Opening day for rifle season. A friend suggests I hunt that morning on his farm. I accept his gracious offer. Equipped with a valid Tennessee big game permit (purchased at the last minute!) I ascend his deer stand and wait.
Official first light for the day is at 5:56 am. The irony is not lost on me. My SPR, "Lucy," is chambered in 5.56 mm, as is standard of the AR15 platform.
Lucy has a free-floated White Oak Armament precision fluted barrel. She has a Geissele trigger. I use a traditional A2 stock. For glass, my TA-31F ACOG. Not a "precision" optic, but more than capable. Ammo is 75 grain Hornady match. It is a BTHP round, known for its accuracy.
About 7:15, a buck enters my line of sight from the right. He is bounding at a brisk pace. He stops at the trees in the above picture and turns, quartering away from me.
Most people worry most about "buck fever" - the anticipation and nervousness that wrecks the hunter's body and mind and leads to poor shots and frequent misses. Years of Martial arts training means I feel none of it. Almost robotic in nature, I raise my rifle, settle my sights behind the shoulder about 4 inches, and fire.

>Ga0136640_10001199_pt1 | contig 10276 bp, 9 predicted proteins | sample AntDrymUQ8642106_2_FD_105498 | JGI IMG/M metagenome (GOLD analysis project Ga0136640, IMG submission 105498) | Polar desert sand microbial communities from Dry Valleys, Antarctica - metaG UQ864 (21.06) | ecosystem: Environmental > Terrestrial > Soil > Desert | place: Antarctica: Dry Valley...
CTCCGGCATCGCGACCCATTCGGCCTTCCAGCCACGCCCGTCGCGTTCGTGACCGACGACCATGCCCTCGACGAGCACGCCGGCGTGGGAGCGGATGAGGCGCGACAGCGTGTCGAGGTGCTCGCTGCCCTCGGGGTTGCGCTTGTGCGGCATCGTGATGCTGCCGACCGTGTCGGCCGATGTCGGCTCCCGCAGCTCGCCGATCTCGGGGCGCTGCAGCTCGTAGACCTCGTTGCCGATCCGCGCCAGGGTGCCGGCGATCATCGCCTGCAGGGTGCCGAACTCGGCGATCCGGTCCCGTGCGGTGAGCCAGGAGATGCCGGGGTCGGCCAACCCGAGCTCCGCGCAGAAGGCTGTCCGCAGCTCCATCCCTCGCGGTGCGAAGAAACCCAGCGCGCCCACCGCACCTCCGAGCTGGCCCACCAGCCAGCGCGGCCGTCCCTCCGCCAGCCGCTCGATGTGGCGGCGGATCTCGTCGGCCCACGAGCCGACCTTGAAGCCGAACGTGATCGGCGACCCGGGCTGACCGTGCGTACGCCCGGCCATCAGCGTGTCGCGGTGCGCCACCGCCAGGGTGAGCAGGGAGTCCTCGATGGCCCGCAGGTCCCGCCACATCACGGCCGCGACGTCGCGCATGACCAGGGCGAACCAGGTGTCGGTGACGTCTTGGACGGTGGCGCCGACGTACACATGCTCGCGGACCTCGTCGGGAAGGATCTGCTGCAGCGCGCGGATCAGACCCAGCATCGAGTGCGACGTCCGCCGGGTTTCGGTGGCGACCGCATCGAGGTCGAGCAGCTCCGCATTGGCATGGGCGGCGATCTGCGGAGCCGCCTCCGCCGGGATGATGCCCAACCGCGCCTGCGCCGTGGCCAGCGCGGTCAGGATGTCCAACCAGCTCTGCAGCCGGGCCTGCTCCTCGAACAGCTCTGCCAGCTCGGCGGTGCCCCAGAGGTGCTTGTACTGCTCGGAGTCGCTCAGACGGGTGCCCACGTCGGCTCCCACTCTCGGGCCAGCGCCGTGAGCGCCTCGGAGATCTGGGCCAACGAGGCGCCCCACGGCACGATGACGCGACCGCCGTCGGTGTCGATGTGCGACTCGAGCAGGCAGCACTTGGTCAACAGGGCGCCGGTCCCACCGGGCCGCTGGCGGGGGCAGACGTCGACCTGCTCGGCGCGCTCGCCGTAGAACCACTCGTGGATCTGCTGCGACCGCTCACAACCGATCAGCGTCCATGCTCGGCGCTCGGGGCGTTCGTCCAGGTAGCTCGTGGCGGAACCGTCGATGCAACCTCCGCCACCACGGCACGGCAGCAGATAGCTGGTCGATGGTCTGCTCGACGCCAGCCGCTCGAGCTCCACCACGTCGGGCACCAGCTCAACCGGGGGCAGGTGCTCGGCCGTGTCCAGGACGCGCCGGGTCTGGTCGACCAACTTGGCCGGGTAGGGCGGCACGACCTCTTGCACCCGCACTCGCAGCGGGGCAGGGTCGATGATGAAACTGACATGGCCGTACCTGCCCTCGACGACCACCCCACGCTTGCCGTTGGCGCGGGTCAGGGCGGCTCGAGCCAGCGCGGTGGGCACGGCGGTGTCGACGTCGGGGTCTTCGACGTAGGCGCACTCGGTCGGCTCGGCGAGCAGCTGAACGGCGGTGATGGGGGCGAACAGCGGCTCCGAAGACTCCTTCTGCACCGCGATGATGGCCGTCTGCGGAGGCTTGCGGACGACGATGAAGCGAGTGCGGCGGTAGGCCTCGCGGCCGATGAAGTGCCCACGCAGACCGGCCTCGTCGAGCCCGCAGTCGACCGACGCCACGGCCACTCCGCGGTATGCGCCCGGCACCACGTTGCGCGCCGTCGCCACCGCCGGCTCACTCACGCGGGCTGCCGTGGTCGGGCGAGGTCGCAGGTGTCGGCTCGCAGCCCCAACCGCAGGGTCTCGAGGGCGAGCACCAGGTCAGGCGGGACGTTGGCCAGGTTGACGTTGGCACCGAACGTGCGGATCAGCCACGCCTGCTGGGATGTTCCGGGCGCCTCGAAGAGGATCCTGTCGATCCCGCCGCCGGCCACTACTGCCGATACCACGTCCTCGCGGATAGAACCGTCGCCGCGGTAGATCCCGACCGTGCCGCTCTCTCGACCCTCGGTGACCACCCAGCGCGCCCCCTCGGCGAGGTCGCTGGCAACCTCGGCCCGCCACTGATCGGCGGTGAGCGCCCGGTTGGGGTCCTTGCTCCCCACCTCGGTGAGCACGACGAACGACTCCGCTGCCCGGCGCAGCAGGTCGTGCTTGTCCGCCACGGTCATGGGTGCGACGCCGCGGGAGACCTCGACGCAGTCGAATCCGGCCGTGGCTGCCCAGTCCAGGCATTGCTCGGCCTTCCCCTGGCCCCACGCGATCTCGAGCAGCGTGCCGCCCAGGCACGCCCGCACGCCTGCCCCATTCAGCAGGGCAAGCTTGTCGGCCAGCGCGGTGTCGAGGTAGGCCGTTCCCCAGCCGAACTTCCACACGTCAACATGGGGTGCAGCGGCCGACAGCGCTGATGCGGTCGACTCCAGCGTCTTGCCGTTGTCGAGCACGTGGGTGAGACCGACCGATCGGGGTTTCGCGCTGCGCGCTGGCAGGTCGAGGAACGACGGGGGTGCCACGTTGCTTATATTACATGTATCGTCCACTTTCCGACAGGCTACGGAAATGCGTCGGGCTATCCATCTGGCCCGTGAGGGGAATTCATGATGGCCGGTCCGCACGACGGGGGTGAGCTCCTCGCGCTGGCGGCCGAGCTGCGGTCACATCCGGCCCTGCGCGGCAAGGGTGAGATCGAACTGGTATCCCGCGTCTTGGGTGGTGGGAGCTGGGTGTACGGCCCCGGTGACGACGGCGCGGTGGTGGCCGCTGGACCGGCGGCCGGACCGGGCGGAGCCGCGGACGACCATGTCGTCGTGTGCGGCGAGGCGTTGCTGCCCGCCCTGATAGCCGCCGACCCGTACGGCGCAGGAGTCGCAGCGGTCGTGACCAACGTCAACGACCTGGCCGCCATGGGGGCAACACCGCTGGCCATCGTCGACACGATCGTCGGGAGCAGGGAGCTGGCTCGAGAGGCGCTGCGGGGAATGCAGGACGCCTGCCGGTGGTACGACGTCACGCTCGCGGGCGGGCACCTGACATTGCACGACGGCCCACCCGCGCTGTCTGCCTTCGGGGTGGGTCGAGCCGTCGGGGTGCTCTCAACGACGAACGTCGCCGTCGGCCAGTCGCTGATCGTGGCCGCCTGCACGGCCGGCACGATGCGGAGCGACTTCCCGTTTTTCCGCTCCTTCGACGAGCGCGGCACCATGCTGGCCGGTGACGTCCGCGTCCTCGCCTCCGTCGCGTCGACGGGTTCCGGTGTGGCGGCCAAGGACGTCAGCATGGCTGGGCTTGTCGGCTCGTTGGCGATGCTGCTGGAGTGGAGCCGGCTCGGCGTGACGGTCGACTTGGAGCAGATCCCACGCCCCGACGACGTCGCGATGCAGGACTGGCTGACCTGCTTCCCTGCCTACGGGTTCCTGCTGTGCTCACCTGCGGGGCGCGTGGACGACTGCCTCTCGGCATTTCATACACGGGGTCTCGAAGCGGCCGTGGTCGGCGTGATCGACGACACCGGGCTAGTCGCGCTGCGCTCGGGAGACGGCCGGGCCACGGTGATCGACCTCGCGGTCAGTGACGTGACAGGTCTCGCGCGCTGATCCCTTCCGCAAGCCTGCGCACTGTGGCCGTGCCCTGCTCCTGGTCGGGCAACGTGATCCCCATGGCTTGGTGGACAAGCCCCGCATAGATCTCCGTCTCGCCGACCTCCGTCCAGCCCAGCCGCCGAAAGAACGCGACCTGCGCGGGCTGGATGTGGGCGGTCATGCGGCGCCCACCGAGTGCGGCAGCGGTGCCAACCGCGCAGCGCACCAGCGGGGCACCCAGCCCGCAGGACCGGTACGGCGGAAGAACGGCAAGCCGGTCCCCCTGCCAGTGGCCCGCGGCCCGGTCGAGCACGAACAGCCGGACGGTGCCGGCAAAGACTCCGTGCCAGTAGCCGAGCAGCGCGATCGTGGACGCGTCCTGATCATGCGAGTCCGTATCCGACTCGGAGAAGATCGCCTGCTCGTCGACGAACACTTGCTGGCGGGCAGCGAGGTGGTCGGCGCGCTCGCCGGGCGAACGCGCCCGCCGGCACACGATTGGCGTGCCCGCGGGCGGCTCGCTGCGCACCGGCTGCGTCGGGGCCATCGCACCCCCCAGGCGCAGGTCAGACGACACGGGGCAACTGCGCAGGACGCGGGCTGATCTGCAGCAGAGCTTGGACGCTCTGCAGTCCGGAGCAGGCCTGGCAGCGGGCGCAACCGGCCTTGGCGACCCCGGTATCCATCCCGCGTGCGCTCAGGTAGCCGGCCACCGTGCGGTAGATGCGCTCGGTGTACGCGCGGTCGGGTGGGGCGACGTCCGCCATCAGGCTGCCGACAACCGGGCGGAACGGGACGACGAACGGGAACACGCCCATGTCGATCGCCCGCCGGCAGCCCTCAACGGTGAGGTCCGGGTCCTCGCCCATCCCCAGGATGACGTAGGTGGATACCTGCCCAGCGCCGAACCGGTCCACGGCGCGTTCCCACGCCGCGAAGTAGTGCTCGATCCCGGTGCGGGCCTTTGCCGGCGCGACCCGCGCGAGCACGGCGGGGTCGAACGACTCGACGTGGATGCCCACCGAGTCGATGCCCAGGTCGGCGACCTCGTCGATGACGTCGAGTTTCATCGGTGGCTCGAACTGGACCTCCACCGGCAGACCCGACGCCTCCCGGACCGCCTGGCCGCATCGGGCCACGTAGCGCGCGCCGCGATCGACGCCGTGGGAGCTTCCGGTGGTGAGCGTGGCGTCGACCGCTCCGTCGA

The buck runs off and leaps a nearby fence.
I make a mental note of the location in the fence he leapt. I climb down from my perch, grabbing my rifle and day pack. I patrol to the spot and realize I cannot make it safely over or under the fence at that spot. The deer had made an incredible leap.
Never did it occur to me that I might have missed. Years of training in marksmanship left me with a clear picture in my mind of my sight picture at the moment the gun fired. It was a clean hit behind the shoulder.
30 yards down the fence, I find a suitable opening and make my way through on hands and knees. Returning to the spot I'd noted, I blankly realize that I'd never tracked an animal before. This is my first hunt.
Memories of friends who hunt talking about blood trails come to mind. I search the area, and quickly find a blood trail. I follow it for 40 yards. It was easy to follow.
And there he was, lying in a ravine.
As I drew near, it was easy to see the effects of the shot.
The exit wound was significant.
The entrance wound was less impressive:
I dragged my 100+ pound prize back, through the opening in the fence, and waited for my friend, who would show me how to dress the paleo friendly meat. My friend also took a picture of me with the kill:
In less than an hour, I had a cooler full of tasty fresh deer meat. Pictures of the meat and dinners to come later. I also kept the antlers as a personal trophy. Pictures of that to come later, as well.
As a side note, the Tennessee Wildlife Resources Agency (TWRA) has a fantastic and simple check in system. I was able to do it via my phone during the short wait for my friend to meet me.